Nedbank enters mobile payments fray
The bank has launched a mobile point-of-sale product for small businesses that operates via a smartphone using dedicated applications and a Bluetooth connection. By Craig Wilson.
Banking group Nedbank has launched a mobile point-of-sale (POS) device, called the PocketPOS, that accepts both magnetic and chip-and-Pin credit and debit cards. The device connects to a smartphone using Bluetooth and is operated by means of a mobile application.
The PocketPOS, which requires that the smartphone have an Internet connection in order to authenticate and process a transaction, comes three months after Absa said it would launch a similar payments device, called the Pebble.
Nedbank is pitching PocketPOS to small and medium-sized businesses that don’t process sufficient card transactions to warrant a fixed POS unit and at those that want to be able to take payments on the move.
There are two models of PocketPOS.
The first is a small device with a keypad that requires the merchant to enter an e-mail address using a special smartphone application that sends a digital receipt to the captured e-mail address once the transaction amount has been accepted.
The second model offers the ability to print out two physical receipts — one for the merchant and one for the customer — of the sort a traditional POS would.
Both card-reader devices include a keypad so that customers can input their Pin code.
At launch, the PocketPOS products will support only Apple iPhones and iPads. Support for Android and BlackBerry devices will follow in the coming months, Nedbank says. The devices accept Visa, MasterCard and American Express cards.
Using the smartphone app, merchants can view detailed transaction histories. There is also a website, which can be used to view past transactions or generate a range of transaction reports.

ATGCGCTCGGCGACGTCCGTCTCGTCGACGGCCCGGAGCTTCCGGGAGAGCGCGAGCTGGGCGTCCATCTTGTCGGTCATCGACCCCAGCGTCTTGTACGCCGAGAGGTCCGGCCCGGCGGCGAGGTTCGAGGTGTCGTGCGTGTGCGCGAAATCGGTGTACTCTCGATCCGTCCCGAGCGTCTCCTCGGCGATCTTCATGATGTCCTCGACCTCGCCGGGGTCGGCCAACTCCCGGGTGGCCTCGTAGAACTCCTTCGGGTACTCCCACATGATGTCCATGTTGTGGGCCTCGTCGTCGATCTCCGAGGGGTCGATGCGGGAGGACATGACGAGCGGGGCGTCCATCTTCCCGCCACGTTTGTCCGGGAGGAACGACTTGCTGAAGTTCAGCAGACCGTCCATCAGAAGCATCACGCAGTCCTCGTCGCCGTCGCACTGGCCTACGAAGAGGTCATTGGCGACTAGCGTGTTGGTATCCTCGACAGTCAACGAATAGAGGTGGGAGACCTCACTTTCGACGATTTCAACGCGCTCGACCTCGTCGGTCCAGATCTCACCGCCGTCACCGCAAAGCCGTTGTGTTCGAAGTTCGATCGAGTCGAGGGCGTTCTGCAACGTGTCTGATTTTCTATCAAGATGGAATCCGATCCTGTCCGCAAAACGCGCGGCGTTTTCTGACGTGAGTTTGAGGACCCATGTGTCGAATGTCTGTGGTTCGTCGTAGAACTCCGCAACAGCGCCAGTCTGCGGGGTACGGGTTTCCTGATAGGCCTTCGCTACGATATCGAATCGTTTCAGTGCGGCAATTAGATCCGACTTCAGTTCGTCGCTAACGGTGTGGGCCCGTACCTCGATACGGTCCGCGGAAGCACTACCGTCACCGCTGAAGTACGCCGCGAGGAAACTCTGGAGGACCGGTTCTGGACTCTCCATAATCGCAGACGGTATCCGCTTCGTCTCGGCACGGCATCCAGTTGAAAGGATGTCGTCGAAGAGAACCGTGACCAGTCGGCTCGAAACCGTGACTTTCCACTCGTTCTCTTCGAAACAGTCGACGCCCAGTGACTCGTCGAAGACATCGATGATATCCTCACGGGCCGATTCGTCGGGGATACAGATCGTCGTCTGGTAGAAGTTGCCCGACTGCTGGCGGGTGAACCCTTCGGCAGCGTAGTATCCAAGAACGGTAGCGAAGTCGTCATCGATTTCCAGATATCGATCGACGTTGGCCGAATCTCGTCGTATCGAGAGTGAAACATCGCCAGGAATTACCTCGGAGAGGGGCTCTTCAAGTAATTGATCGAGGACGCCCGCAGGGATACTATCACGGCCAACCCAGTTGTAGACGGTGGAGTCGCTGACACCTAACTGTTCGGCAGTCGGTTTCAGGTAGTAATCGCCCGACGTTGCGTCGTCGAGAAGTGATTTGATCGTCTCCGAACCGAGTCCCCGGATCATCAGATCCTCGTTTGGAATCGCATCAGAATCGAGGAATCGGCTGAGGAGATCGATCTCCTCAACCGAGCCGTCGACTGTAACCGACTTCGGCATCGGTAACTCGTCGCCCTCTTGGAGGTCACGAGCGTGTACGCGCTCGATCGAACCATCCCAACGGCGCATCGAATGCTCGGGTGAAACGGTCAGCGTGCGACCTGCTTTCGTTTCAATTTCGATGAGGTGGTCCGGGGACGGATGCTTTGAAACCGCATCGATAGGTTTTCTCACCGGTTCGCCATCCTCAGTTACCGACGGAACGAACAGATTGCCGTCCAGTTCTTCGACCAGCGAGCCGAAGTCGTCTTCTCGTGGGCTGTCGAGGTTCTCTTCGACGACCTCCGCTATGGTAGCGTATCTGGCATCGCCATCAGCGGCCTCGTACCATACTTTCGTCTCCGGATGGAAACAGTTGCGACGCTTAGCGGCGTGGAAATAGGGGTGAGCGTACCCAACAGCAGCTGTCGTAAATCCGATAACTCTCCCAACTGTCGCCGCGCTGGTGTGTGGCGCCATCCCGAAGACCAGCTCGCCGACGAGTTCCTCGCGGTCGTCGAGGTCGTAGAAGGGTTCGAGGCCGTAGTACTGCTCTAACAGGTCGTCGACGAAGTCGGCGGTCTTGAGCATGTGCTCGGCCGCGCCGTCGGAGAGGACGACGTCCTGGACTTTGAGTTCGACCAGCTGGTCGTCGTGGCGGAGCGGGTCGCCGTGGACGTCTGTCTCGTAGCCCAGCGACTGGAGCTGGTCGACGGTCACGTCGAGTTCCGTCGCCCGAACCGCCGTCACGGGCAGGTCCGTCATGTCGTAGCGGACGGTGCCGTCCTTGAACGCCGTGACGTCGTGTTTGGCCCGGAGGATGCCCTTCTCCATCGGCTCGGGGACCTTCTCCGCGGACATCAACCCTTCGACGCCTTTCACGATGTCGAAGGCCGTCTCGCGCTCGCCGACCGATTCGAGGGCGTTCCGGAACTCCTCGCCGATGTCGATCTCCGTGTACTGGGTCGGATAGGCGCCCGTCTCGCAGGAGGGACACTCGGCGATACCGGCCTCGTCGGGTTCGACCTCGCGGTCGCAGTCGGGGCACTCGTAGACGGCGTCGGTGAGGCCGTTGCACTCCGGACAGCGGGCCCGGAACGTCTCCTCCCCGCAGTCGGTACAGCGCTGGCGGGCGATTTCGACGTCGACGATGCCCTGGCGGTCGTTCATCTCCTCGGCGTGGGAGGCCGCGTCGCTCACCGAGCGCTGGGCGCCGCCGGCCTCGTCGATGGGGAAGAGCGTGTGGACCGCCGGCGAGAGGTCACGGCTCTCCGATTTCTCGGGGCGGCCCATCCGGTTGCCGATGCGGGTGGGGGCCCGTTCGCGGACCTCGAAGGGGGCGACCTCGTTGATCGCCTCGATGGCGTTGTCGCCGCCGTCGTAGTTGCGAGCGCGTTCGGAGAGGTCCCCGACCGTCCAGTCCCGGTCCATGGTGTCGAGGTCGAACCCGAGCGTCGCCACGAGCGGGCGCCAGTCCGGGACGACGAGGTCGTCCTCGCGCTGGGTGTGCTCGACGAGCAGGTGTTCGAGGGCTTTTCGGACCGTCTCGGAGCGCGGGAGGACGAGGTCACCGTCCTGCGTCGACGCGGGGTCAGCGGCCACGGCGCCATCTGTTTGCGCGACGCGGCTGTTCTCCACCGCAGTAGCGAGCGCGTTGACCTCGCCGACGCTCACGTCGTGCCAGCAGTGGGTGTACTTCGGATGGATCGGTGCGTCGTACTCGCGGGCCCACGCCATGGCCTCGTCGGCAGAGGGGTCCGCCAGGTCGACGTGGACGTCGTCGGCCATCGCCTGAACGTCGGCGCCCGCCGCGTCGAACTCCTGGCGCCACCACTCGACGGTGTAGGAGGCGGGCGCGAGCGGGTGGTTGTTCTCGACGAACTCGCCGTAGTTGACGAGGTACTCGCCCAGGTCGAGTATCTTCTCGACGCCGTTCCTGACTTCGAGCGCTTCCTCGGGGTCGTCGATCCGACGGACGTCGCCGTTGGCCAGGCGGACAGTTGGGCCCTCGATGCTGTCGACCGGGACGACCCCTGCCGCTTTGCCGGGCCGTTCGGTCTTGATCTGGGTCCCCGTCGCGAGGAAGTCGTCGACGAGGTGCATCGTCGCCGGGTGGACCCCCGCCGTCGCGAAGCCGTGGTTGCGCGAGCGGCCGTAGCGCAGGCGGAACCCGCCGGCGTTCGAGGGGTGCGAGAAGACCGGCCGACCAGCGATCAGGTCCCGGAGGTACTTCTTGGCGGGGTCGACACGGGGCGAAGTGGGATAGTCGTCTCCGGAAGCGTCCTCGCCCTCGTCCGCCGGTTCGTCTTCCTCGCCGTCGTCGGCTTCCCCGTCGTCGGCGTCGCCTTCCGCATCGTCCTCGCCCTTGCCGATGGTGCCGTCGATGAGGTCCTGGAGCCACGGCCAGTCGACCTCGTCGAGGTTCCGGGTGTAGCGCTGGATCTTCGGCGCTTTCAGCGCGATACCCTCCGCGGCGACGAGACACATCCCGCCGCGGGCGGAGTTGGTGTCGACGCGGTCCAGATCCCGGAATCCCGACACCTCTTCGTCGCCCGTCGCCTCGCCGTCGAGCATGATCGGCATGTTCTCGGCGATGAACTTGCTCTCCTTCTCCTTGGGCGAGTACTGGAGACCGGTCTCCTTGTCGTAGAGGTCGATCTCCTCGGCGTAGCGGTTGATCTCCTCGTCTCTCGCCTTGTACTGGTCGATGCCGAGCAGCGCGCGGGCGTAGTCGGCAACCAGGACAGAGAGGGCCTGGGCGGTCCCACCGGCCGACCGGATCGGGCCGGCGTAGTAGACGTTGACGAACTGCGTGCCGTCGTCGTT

PocketPOS offers the same level of security required of conventional POS solutions and is fully certified by Europay, MasterCard and Visa for chip-and-Pin cards. The devices use point-to-point encryption, which encrypts data at all stages of the transaction.
Ingrid Johnson, group managing executive of Nedbank’s retail and business banking division, says solutions like Square, which has proved popular in the US, are “not appropriate” for South Africa because they can only read magnetic stripes. “We had to support chip-and-Pin,” she says.
Johnson says users with existing POS units can also apply for PocketPOS devices, which will be linked to the same merchant number as any fixed units.
The devices are charged using micro USB and Nedbank claims a single charge can perform 200 transactions.
The bank hasn’t released pricing yet, but says it will offer a range of transaction bundles to cater to different users’ demands. The cost of the devices will be built into these bundles. Johnson says the cost will be roughly half that of a traditional POS unit.
The bank will trial the product with a selection of its customers beginning immediately. It intends to expand the test group in the second quarter of 2013, with commercial roll-out expected to begin around the same time.
Those using the products in the pilot phase will need to have the smartphone loaded by the bank, but eventually users will be able to download it.
Johnson says the bank has 20 000 retail customers and it will ensure that it can meet demand for the devices when they are launched commercially.
In November, Absa launched a similar device, called the Pebble. Unlike PocketPOS, the Pebble, which is developed in South Africa, doesn’t need Bluetooth. Instead, it plugs into the audio jack of mobile phone or tablet computer and can receive payments from chip-and-Pin or magnetic credit and debit cards.
The Pebble works with Visa and MasterCard, with apps for Apple and BlackBerry devices as well as for some Android phones. Absa is expected to make the Pebble commercially available before the end of the first quarter. — (c) 2013 NewsCentral Media